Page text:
A Game Changer

Southasia - - COMMENT -

It seems New Delhi has missed the op­por­tu­nity for eco­nomic in­te­gra­tion with South Asia and has al­lowed China to take the ad­van­tage. The re­cently an­nounced China-Pak­istan Eco­nomic Cor­ri­dor - CPEC – could turn out to be a ver­i­ta­ble megapro­ject. It is de­signed to connect Gwadar Port in south­west­ern Pak­istan to China’s north­west­ern au­ton­o­mous re­gion of Xin­jiang, via a net­work of high­ways, rail­ways and pipe­lines. No won­der, the eco­nomic cor­ri­dor is con­sid­ered cen­tral to China-Pak­istan re­la­tions. It will cover about 3,000 km be­tween Gwadar and Kash­gar, with a con­struc­tion cost es­ti­mated at around $46 bil­lion. The cor­ri­dor is an ex­ten­sion of China’s pro­posed 21st cen­tury Silk Road ini­tia­tive and is the big­gest over­seas in­vest­ment by China an­nounced yet. It is ex­pected to be a strate­gic game changer for Pak­istan.

Pak­istan's econ­omy is cur­rently ham­strung by the fail­ure of suc­ces­sive gov­ern­ments to get to grips with the lack of in­fra­struc­ture. With a pop­u­la­tion fast ap­proach­ing 200 mil­lion, the coun­try’s econ­omy is los­ing up to six per­cent of GDP just be­cause of a lack of power and in­fra­struc­ture bot­tle­necks. Now Bei­jing has un­veiled plans to in­vest ex­ten­sively in the world's sixth-most pop­u­lous coun­try through its ‘One-Belt-One-Road’ project that will ul­ti­mately connect in­ner China with the Mid­dle East and Europe. The cor­ri­dor will put Pak­istan in a much bet­ter eco­nomic sit­u­a­tion and make it a more pow­er­ful en­tity in the re­gion - a prospect that has neg­a­tive con­no­ta­tions for In­dia though the In­dian en­voy in Pak­istan has said that his coun­try is not per­turbed by the forth­com­ing China-Pak­istan eco­nomic co­op­er­a­tion. How­ever, seen in the larger per­spec­tive, the eco­nomic cor­ri­dor should be giv­ing sleep­less nights to the In­dian lead­er­ship as it is likely to cre­ate a new eco­nomic en­tity in the Ara­bian Sea re­gion in the form of a more sta­ble Pak­istan. The eco­nomic cor­ri­dor will pro­vide Pak­istan with a trans­port net­work, an ad­vanced telecom­mu­ni­ca­tion link and an en­ergy in­fra­struc­ture. China and Pak­istan hope the mas­sive in­vest­ment will boost the grow­ing ties be­tween Pak­istan and China and open trade routes for West­ern China, pro­vid­ing it di­rect ac­cess to the re­source-rich Mid­dle East, by­pass­ing longer lo­gis­ti­cal routes through the Strait of Malacca.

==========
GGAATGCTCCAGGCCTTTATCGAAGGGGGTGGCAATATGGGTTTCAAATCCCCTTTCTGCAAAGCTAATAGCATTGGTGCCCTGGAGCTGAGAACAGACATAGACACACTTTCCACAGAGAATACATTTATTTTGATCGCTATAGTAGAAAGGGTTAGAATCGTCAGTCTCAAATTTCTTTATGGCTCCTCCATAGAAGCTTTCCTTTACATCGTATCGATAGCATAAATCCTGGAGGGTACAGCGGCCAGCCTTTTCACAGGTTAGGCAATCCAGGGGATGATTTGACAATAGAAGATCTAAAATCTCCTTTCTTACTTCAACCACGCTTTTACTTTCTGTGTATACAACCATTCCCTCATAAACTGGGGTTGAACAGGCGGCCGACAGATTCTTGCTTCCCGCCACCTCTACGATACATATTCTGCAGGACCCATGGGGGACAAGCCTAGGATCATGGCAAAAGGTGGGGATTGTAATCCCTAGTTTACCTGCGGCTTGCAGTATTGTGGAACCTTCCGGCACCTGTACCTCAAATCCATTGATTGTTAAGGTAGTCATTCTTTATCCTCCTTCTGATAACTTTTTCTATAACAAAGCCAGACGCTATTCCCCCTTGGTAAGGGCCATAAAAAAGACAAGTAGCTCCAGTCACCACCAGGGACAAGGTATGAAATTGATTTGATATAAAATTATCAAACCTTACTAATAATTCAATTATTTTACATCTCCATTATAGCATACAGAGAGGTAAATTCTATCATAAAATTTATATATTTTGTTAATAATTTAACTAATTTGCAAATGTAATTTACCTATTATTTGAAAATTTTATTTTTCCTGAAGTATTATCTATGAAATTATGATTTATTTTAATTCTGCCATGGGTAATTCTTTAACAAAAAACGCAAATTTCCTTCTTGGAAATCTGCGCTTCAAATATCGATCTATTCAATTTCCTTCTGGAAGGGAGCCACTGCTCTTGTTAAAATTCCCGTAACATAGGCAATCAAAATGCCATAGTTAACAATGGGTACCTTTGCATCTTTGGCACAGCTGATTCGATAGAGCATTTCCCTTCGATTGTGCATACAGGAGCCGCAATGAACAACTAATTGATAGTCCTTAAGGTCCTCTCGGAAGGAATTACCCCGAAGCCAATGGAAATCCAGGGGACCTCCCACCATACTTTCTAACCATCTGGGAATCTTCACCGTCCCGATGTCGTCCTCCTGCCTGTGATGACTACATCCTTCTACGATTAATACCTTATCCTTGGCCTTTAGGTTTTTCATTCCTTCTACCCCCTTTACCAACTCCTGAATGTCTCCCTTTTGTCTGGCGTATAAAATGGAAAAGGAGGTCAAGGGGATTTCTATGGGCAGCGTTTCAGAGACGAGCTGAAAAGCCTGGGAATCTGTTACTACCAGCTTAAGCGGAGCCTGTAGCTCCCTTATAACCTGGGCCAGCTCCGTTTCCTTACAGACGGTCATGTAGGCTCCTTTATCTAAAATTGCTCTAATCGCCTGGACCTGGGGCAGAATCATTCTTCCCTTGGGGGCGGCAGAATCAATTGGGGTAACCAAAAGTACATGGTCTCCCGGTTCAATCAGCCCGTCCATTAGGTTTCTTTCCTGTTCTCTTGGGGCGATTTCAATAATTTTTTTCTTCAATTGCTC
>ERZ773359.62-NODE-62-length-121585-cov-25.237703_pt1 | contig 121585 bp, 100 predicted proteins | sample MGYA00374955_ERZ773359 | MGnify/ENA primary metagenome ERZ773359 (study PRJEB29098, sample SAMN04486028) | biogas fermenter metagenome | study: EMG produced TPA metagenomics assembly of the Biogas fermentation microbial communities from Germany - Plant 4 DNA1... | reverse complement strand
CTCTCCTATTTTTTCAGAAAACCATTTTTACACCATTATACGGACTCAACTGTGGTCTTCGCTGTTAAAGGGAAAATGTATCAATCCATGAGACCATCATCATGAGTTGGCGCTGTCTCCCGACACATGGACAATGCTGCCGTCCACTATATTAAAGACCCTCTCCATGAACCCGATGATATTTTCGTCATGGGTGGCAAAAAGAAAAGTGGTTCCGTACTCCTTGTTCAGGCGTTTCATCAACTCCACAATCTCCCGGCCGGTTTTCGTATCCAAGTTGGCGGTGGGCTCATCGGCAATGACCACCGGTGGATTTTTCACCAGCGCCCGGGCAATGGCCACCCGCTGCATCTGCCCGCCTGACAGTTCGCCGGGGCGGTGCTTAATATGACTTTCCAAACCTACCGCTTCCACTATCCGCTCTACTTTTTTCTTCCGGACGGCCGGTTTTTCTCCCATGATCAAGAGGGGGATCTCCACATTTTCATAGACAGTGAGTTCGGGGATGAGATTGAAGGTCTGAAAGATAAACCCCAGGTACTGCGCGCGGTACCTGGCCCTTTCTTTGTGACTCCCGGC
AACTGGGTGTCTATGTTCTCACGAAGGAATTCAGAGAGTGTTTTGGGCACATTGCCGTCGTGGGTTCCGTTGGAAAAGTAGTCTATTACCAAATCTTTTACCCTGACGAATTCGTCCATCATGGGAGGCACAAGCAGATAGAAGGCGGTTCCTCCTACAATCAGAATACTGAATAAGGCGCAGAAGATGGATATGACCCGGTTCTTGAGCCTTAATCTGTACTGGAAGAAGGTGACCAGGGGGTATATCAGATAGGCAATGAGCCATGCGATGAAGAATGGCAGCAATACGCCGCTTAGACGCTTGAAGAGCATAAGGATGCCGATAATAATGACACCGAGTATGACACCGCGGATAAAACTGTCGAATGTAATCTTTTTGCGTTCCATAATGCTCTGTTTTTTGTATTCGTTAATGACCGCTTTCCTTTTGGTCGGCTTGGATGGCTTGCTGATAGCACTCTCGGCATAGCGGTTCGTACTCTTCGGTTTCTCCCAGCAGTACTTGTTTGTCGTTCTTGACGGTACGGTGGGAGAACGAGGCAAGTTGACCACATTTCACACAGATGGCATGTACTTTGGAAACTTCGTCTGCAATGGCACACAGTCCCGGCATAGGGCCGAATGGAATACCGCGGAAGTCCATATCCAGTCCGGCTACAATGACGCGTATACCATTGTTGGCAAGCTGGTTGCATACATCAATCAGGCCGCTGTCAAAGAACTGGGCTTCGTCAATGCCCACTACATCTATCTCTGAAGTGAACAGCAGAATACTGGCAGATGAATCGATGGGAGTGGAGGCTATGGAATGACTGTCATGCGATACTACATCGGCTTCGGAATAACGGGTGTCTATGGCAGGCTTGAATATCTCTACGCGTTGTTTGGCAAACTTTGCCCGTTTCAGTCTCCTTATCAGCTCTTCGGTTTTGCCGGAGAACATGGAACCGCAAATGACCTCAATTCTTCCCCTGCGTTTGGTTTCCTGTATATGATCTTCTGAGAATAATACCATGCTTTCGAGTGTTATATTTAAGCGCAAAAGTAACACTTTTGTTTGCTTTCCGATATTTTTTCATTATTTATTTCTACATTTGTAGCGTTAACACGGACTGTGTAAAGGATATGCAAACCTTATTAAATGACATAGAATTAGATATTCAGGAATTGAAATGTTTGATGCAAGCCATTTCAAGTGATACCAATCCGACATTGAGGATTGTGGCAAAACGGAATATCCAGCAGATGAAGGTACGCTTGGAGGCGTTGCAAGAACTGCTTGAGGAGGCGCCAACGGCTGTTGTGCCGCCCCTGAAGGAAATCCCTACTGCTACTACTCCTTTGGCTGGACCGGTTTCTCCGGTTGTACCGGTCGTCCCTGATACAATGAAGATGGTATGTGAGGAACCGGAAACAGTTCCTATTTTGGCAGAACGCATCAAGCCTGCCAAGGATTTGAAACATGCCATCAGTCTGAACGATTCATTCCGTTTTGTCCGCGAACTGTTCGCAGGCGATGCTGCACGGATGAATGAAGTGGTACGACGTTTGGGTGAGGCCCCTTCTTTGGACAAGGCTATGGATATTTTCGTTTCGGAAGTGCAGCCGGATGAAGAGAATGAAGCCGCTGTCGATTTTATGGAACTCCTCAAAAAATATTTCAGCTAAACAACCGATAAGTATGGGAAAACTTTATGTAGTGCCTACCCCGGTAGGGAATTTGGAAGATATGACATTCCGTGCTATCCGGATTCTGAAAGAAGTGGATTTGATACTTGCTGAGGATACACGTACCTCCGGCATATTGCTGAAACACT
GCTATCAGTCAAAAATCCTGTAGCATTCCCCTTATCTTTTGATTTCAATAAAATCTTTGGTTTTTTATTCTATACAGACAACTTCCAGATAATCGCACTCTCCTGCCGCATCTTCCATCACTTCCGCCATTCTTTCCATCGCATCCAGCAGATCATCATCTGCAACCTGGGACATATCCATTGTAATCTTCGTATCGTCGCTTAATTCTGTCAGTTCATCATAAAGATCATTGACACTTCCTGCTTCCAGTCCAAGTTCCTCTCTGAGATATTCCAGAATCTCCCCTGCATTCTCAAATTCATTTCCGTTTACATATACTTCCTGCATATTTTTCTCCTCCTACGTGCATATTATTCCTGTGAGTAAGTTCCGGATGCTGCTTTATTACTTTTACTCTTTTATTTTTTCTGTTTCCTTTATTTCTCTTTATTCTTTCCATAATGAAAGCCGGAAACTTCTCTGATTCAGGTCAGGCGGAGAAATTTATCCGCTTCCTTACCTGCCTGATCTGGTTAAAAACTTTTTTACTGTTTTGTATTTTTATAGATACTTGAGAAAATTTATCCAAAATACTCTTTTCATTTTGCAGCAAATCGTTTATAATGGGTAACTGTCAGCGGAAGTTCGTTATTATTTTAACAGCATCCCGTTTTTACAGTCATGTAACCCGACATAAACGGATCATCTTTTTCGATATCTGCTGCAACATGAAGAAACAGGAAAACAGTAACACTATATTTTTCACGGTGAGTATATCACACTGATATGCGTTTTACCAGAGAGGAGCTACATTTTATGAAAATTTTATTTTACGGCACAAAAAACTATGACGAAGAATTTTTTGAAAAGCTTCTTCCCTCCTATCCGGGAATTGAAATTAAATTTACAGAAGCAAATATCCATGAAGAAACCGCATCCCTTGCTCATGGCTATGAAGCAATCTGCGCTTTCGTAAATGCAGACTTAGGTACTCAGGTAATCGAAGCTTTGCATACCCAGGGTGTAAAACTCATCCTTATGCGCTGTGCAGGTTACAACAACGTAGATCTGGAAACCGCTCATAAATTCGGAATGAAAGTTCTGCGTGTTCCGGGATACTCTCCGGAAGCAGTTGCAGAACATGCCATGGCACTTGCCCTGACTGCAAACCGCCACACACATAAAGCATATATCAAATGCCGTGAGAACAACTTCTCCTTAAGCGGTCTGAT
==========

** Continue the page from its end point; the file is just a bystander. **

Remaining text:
The deal in­cludes $622 mil­lion for Gwadar Port. Un­der the agree­ment, $15.5 bil­lion worth of coal, wind, so­lar and hy­dro en­ergy projects will add 10,400 megawatts of en­ergy to the na­tional grid in Pak­istan. The project also in­cludes a $44 mil­lion fi­bre op­tic ca­ble and var­i­ous coal, nu­clear and re­new­able en­ergy projects. The cor­ri­dor will ex­pand the num­ber of trade routes be­tween China and the Mid­dle East and Africa. The first phase of the project in­volves devel­op­ment of Gwadar Port and con­struc­tion of an in­ter­na­tional air­port. This should be done by 2017. The Karako­ram High­way con­nect­ing the two coun­tries will also be widened, while the rail net­work be­tween Karachi and Pe­shawar will be up­graded. The project re­ceived a ma­jor boost when con­trol of Gwadar Port was trans­ferred to China's state-owned China Over­seas Ports Hold­ing in Fe­bru­ary 2013. Built by Chi­nese work­ers and opened in 2007, Gwadar is un­der­go­ing a ma­jor ex­pan­sion to turn it into a full-fledged deep-wa­ter com­mer­cial port. With the devel­op­ment of the cor­ri­dor Cen­tral Asia, tra­di­tion­ally an eco­nom­i­cally closed re­gion ow­ing to its geog­ra­phy and lack of in­fra­struc­ture, will have greater ac­cess to the sea and to the global trade net­work.

Sev­eral dif­fer­ent facets will be uti­lized for the fi­nanc­ing of the project. Both sides will in­crease co­op­er­a­tion, to jointly pro­vide fi­nanc­ing sup­port but it re­mains to be seen whether the AIIB or the Silk Road Fund will be used. The com­ple­tion of Gwadar will cre­ate a strate­gic nexus be­tween Pak­istan, China and Cen­tral Asia, gen­er­at­ing bil­lions in rev­enue and pro­vid­ing shorter land routes. It would pro­vide links from the Caspian Sea to the Strait of Hor­muz and Gwadar will then com­pete with other Persian Gulf ports. The United States has shown its wari­ness of Chi­nese strate­gic ac­cess to the Ara­bian Sea and its pres­ence in the re­gion and this could also spell trou­ble for the project and the re­gion. In­dia may have its own apprehensions in this re­gard. It has al­ready in­vested in the Port of Chaba­har in Iran, through which it will try to gain ac­cess into land­locked Afghanistan and Cen­tral Asia, by­pass­ing Pak­istan. The com­ing years are cer­tainly bound to bring a lot of devel­op­ment – and ex­cite­ment to the re­gion.

Syed Jawaid Iqbal

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